The effective tax rate on continuing operations was 38% (2017: 33%). The effective tax rate is a function of a variety of factors, with the most significant being (i) the geographic mix of the Group’s taxable profits and the respective country tax rates, (ii) changes in the value, and recognition of, deferred tax assets and liabilities, (iii) permanent differences such as expenses disallowable for tax purposes, (iv) irrecoverable withholding taxes, (v) the level of provision required for potential tax liabilities not agreed with tax authorities, (vi)  the impact of one-off items including tax claims, and (vii) the overall level of profit against which the preceding items are measured.

The higher effective tax rate compared with the prior year is primarily driven by (i) an increase in profits taxed at a higher rate,
(ii) the relative amount of non-deductible expenses, (iii) the reassessment of the recoverability of certain deferred tax assets, and (iv) the relative amount of irrecoverable withholding taxes. This is offset by the one-off tax impact in 2017 of the US Tax Cuts and Jobs Act and changes in 2018 in the level of provision required for potential tax liabilities not agreed with tax authorities.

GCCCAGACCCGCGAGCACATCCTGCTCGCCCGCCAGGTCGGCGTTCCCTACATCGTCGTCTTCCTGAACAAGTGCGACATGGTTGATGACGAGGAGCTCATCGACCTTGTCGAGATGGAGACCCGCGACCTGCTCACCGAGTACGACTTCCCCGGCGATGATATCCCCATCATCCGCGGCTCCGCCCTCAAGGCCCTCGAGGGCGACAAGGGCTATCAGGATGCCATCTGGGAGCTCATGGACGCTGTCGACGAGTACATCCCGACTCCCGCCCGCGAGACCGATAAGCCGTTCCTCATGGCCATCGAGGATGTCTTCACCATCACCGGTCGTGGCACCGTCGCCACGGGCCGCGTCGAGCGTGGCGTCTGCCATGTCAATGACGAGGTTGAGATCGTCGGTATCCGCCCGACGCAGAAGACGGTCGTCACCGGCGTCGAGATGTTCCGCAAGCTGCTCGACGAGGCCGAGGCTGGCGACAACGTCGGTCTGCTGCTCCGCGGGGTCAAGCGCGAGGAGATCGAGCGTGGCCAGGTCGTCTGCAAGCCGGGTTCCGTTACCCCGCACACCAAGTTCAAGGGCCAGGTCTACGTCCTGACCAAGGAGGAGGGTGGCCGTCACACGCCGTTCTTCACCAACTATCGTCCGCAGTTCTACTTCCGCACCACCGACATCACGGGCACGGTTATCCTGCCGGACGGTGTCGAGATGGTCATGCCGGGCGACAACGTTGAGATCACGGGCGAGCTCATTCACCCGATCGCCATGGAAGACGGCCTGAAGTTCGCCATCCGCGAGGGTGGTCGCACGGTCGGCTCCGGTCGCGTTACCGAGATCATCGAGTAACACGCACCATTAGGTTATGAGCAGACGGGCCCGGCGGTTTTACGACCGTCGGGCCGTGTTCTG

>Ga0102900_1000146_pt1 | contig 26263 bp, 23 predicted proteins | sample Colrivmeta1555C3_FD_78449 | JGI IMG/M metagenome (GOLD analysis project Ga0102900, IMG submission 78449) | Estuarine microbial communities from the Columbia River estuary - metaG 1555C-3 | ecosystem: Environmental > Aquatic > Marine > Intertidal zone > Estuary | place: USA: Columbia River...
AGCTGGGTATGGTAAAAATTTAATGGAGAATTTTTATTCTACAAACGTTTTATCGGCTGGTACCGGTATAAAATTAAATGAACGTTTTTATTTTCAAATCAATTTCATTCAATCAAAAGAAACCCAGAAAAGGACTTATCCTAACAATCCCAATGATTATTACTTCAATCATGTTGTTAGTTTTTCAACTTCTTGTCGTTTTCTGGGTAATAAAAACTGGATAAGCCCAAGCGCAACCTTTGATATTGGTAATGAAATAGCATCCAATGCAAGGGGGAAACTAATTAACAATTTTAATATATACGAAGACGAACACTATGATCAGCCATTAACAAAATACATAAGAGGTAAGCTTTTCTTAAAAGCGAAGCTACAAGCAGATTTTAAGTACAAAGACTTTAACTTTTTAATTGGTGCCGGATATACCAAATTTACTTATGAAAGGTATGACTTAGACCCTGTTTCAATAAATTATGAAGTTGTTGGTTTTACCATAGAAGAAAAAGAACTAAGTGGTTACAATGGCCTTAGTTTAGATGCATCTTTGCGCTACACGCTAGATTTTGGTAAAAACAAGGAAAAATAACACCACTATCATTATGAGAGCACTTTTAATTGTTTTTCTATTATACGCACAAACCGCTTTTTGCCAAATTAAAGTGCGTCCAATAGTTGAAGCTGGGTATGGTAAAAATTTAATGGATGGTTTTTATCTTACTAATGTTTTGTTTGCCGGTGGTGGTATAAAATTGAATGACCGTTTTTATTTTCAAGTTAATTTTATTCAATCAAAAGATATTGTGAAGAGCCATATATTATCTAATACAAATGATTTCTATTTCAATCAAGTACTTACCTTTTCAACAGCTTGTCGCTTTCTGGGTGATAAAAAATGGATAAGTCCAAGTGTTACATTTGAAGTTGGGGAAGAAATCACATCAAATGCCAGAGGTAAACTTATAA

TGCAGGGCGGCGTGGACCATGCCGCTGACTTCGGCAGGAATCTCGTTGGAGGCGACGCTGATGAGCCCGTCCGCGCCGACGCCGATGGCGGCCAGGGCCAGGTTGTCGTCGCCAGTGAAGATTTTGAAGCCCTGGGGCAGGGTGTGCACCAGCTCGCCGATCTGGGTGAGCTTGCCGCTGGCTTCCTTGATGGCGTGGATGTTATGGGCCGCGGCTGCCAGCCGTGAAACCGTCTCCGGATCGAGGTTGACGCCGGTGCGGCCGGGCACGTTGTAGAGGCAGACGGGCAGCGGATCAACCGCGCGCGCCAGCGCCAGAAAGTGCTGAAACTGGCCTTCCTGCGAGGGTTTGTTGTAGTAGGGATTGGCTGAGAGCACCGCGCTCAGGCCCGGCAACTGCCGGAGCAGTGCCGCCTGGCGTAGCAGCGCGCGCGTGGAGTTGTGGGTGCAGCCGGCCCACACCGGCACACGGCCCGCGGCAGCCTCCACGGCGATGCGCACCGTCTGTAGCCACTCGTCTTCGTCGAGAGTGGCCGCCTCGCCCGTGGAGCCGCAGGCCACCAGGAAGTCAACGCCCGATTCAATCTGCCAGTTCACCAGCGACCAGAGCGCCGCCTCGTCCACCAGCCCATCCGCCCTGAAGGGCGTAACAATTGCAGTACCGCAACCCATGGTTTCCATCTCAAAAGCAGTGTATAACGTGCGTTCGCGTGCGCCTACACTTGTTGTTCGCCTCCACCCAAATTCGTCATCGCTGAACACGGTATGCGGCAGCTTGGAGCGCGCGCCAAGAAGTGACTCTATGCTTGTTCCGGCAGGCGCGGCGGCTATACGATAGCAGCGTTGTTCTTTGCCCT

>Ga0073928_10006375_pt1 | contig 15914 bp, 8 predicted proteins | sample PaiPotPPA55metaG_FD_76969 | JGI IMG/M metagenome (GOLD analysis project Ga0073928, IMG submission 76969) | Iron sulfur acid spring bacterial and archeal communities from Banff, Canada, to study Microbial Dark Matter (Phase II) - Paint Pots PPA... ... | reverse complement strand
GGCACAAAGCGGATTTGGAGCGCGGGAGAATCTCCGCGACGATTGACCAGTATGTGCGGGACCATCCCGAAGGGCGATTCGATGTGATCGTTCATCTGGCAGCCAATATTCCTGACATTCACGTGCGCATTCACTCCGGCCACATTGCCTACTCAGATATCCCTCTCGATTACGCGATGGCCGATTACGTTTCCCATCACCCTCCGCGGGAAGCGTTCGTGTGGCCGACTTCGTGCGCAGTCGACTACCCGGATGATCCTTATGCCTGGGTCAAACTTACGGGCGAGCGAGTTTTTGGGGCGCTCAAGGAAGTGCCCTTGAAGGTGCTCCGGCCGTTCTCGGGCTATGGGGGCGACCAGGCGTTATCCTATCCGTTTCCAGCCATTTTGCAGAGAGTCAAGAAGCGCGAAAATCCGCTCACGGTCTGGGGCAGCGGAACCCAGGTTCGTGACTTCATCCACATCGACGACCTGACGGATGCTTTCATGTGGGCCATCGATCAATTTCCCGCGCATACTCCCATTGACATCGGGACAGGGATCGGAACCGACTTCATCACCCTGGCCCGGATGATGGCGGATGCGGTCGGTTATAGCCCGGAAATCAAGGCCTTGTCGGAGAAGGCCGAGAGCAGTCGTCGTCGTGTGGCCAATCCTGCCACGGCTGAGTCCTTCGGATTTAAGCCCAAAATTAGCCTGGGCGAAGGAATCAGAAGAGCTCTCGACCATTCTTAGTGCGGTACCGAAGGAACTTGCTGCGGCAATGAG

At 31 December 2018, the Group had recognised deferred tax assets of £248m (2017: £242m) based upon the latest view of expected future profitability of businesses in which these assets have been recognised.  Deferred tax liabilities of £6m (2017: £8m), current tax liabilities of £56m (2017: £79m) and current tax assets of £64m (2017: £55m) were also recognised. Deferred tax assets arise predominantly on tax losses and on deficits in defined benefit pension schemes.  At 31 December 2018, the Group had estimated tax losses of £312m (2017: £272m) which were not recognised as deferred tax assets.  Recognition of deferred tax assets is dependent upon the availability of future taxable profits based on business plans of the relevant legal entities.